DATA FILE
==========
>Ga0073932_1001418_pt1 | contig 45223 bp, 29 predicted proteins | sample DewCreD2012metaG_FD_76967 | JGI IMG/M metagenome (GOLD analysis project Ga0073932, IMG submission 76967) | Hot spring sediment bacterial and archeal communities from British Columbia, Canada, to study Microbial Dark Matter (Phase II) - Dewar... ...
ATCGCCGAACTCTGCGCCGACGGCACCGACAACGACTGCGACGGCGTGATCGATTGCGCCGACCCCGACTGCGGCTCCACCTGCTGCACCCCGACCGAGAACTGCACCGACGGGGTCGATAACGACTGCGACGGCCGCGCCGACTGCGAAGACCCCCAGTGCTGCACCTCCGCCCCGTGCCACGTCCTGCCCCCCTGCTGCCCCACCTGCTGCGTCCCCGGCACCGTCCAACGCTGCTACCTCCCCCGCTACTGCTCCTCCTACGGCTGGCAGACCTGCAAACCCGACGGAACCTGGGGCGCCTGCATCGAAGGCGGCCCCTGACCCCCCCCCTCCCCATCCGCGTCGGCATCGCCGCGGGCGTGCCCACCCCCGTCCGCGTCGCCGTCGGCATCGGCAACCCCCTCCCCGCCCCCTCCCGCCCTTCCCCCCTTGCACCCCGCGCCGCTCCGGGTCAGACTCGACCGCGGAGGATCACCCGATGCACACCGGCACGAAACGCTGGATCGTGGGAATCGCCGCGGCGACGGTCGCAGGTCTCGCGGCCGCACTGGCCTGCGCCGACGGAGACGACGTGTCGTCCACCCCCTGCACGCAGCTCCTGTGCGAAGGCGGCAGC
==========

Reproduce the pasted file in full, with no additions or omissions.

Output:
>Ga0073932_1001418_pt1 | contig 45223 bp, 29 predicted proteins | sample DewCreD2012metaG_FD_76967 | JGI IMG/M metagenome (GOLD analysis project Ga0073932, IMG submission 76967) | Hot spring sediment bacterial and archeal communities from British Columbia, Canada, to study Microbial Dark Matter (Phase II) - Dewar... ...
ATCGCCGAACTCTGCGCCGACGGCACCGACAACGACTGCGACGGCGTGATCGATTGCGCCGACCCCGACTGCGGCTCCACCTGCTGCACCCCGACCGAGAACTGCACCGACGGGGTCGATAACGACTGCGACGGCCGCGCCGACTGCGAAGACCCCCAGTGCTGCACCTCCGCCCCGTGCCACGTCCTGCCCCCCTGCTGCCCCACCTGCTGCGTCCCCGGCACCGTCCAACGCTGCTACCTCCCCCGCTACTGCTCCTCCTACGGCTGGCAGACCTGCAAACCCGACGGAACCTGGGGCGCCTGCATCGAAGGCGGCCCCTGACCCCCCCCCTCCCCATCCGCGTCGGCATCGCCGCGGGCGTGCCCACCCCCGTCCGCGTCGCCGTCGGCATCGGCAACCCCCTCCCCGCCCCCTCCCGCCCTTCCCCCCTTGCACCCCGCGCCGCTCCGGGTCAGACTCGACCGCGGAGGATCACCCGATGCACACCGGCACGAAACGCTGGATCGTGGGAATCGCCGCGGCGACGGTCGCAGGTCTCGCGGCCGCACTGGCCTGCGCCGACGGAGACGACGTGTCGTCCACCCCCTGCACGCAGCTCCTGTGCGAAGGCGGCAGC